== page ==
George W Nason

Researcher: Chris Toney


In 1834 George W. Nason Jr. was born in Massachusetts. On April 19th, 1861 he showed his patriotic spirit by joining Company I of the Fifth Regiment. The company was from Massachusetts and served only three months until on July 31st it was discharged. He later reenlisted, this time joining the Twenty-third Massachusetts Regiment for three years until January 4, 1862. Nason went on to become Colonel of Fire Department Regiment on May 2, 1864. June 23, 1865 he concluded his military service when he was honorably discharged from the Fire Department Regiment. Although the Fifth Regiment of Massachusetts was only around for three months, it was involved in one of the earliest and bloodiest battles of the Civil War. The Battle of Bull run took place in Manassas, Virginia with estimated casualties of around 4,700 with 2,950 being Union and 1,750 being Confederate. This was a significant battle because it was the first major land battle and also set the tone for the war. Both the North and South began to realize it would be a long, costly war contrary to what they had believed earlier. It was important that the Fifth Regiment of Massachusetts was at the battle of Bull Run because it was a fight where every man mattered. The Union forces that went to Bull Run were following the step of the Anaconda Plan which was to capture the Confederate capital in Richmond, Virginia. The most important part of Bull Run was that it set the tone for the war and although the Union lost the battle, Bull Run helped prepare the Union for future fights.
After the Fifth Regiment of Massachusetts was mustered out August 1, 1861, Nason decided to join the Twenty-third Regiment of Massachusetts. The Twenty-third Regiment of Massachusetts lasted three years and partook in about twelve battles. One of the early battles the Twenty-third was involved in was Roanoke Island. The campaign was Burnside’s North Carolina Expedition and it was an amphibious operation. Of the 10,500 men that fought at Roanoke, about 7,500 were Union soldiers. Roanoke Island was a success for the Union and was most likely part of the Anaconda Plan that called for a blockade of the Southern coast. Another less successful but more important battle involving the Twenty-third Regiment of Massachusetts was Cold Harbor. Two key leaders of the Civil War fought against each other at Cold Harbor. They were Generals Ulysses S. Grant for the Union and Robert E. Lee for the Confederacy. The battle began after Sheridan’s Union cavalry took the vital crossroads of Old Cold Harbor. Sheridan’s men successfully threw back an attacking Confederate cavalry, relying heavily on shallow trenches in which his men hid. Fighting continued for a few days with reinforcements arriving for both sides until on June 2 both armies met on the field. Grant successfully destroyed three of the Unions corps to help win the battle for the Confederacy. The battle at Cold Harbor was an example of the Anaconda Plan that was to capture the Confederate capital at Richmond, Virginia. Of the 170,000 men that fought at Cold Harbor about 15,500 died.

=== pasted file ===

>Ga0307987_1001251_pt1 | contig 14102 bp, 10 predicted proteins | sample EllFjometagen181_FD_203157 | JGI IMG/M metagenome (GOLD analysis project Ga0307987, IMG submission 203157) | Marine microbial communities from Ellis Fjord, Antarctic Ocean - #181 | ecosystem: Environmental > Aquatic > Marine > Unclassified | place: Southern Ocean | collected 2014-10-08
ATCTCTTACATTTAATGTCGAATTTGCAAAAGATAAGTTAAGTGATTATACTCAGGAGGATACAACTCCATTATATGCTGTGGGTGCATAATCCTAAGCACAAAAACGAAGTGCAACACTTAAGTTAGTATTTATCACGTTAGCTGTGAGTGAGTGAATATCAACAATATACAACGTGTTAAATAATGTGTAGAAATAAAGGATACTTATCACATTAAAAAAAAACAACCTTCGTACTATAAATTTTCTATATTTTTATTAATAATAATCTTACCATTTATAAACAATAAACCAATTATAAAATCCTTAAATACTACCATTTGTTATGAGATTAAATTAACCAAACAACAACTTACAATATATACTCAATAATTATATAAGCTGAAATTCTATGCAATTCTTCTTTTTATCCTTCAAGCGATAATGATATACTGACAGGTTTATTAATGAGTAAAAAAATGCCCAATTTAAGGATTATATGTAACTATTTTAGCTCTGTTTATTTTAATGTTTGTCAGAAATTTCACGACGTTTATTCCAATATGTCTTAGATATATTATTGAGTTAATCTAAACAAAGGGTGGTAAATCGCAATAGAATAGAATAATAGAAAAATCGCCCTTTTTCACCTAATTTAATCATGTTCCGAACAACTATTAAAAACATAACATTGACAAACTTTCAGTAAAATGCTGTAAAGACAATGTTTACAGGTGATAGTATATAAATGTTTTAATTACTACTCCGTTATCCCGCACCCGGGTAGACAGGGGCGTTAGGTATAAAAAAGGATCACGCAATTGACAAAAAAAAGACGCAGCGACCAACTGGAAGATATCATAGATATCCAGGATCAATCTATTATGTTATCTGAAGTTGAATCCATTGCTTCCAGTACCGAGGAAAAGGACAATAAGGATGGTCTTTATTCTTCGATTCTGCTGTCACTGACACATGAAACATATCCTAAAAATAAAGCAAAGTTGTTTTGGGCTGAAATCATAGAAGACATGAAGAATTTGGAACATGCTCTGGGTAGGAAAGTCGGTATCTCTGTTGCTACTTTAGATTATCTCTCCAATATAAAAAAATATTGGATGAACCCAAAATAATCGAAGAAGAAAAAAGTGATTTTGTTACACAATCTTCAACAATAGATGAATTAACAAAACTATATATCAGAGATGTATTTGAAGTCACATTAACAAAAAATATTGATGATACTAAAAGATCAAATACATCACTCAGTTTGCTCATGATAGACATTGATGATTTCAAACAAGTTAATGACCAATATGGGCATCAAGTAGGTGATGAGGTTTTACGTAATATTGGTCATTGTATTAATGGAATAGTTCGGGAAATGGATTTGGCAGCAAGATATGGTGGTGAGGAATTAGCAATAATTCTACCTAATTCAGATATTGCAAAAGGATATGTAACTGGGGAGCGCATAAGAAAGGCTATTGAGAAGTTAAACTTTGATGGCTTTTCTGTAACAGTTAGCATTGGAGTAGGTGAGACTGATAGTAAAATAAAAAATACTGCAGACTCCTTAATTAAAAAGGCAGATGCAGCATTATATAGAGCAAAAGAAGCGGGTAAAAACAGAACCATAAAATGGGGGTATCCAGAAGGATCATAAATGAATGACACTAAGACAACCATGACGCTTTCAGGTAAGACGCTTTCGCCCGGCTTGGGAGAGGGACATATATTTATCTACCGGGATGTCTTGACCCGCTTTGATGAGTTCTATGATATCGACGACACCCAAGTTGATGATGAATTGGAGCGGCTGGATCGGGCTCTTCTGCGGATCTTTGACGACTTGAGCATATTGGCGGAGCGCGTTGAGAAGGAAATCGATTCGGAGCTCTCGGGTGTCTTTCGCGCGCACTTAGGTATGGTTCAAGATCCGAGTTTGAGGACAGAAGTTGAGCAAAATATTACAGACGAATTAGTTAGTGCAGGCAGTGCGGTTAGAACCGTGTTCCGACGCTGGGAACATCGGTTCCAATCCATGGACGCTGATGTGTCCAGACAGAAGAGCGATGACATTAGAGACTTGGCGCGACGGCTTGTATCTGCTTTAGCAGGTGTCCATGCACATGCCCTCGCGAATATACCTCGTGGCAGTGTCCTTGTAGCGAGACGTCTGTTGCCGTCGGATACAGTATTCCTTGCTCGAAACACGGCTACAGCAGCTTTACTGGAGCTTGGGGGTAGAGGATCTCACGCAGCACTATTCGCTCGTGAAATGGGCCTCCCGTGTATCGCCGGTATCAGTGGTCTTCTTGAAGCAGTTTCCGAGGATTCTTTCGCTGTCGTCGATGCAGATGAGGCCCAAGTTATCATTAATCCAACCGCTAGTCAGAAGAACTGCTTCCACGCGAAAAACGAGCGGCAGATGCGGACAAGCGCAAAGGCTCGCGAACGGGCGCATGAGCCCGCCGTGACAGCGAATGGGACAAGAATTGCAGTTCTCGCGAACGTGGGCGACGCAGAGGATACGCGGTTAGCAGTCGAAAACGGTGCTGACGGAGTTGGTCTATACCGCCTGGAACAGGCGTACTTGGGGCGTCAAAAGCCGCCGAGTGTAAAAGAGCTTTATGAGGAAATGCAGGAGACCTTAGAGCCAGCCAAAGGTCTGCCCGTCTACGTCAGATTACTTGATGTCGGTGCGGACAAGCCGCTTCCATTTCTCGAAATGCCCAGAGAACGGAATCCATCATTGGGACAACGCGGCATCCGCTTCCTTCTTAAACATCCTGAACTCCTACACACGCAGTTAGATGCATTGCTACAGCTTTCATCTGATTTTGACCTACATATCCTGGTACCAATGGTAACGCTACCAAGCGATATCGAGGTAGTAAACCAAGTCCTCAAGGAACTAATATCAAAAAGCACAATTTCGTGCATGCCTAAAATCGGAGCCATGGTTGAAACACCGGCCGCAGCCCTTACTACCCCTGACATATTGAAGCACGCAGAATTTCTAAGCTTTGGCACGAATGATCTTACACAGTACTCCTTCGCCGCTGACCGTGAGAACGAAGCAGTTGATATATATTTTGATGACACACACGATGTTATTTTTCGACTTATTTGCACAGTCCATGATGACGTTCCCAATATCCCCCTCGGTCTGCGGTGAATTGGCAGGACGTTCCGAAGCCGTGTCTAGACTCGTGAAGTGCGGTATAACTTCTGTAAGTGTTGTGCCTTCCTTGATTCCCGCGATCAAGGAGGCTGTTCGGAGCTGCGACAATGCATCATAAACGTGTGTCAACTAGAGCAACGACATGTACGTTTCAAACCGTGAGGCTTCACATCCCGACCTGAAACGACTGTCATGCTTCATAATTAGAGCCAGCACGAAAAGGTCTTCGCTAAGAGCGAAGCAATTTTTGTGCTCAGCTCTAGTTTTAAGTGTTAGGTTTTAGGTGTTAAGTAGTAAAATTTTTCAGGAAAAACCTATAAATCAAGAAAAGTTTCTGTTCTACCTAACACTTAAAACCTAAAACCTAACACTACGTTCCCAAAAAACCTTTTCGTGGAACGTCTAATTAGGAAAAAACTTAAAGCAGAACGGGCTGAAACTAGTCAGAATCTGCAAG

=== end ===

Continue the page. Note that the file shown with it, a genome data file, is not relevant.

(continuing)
According to the History of Franklin, on January 4, 1862 George W. Nason Jr. was appointed Commissary and Storekeeper in the fleet with Burnside’s expedition at Annapolis, Md. Then on March 20th Nason was transferred to the Provost Marshal Department at Newbern, N.C. The final years of Nason’s service he spent as Colonel of the Fire Department Regiment. The Fire Department Regiment was used as both a regular infantry and also fire fighters for Government stores at Newbern. It was important that they protected the buildings from rebel incendiaries. Nason served as Colonel of the Fire Department Regiment until on June 23, 1805 he was honorably discharged. After leaving the Fire Department Regiment, Nason retired from the army.
                An 1880 United States Federal Census suggests that after the war Nason became an auctioneer-real estate agent. It also stated he was a forty-six year old widower living under the household of his father Peace B. Nason. Both Nason’s father and mother were born in Massachusetts the state he had honorably represented during the Civil War. In 1880 a few years after the war Nason was living in Franklin, Norfolk, Massachusetts. That is where George W. Nason Jr.’s history ends as a Civil War soldier and Massachusetts resident. Nason most likely died around 1900. During his life he served fewer than three different regiments finding success in battle and helping to contribute to the Union’s success in the Civil War. In the end Nason turned out to be a true war hero who honorably represented his state and country to preserve the Union.